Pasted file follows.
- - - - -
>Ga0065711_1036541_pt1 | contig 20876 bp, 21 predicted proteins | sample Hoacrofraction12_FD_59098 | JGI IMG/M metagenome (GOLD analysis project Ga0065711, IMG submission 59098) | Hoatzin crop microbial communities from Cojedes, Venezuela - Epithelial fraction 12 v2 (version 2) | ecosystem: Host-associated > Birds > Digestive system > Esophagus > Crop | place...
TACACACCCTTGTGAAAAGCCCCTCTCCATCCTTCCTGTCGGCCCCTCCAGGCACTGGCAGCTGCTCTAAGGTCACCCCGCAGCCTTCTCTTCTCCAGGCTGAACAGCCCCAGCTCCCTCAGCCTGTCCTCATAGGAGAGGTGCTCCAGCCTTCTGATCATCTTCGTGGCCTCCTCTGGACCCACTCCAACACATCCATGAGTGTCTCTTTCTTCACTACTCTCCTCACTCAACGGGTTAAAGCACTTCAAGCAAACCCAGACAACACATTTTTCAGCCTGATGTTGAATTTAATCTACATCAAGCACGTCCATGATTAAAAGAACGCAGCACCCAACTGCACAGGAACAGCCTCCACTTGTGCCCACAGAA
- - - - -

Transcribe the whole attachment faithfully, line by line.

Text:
>Ga0065711_1036541_pt1 | contig 20876 bp, 21 predicted proteins | sample Hoacrofraction12_FD_59098 | JGI IMG/M metagenome (GOLD analysis project Ga0065711, IMG submission 59098) | Hoatzin crop microbial communities from Cojedes, Venezuela - Epithelial fraction 12 v2 (version 2) | ecosystem: Host-associated > Birds > Digestive system > Esophagus > Crop | place...
TACACACCCTTGTGAAAAGCCCCTCTCCATCCTTCCTGTCGGCCCCTCCAGGCACTGGCAGCTGCTCTAAGGTCACCCCGCAGCCTTCTCTTCTCCAGGCTGAACAGCCCCAGCTCCCTCAGCCTGTCCTCATAGGAGAGGTGCTCCAGCCTTCTGATCATCTTCGTGGCCTCCTCTGGACCCACTCCAACACATCCATGAGTGTCTCTTTCTTCACTACTCTCCTCACTCAACGGGTTAAAGCACTTCAAGCAAACCCAGACAACACATTTTTCAGCCTGATGTTGAATTTAATCTACATCAAGCACGTCCATGATTAAAAGAACGCAGCACCCAACTGCACAGGAACAGCCTCCACTTGTGCCCACAGAA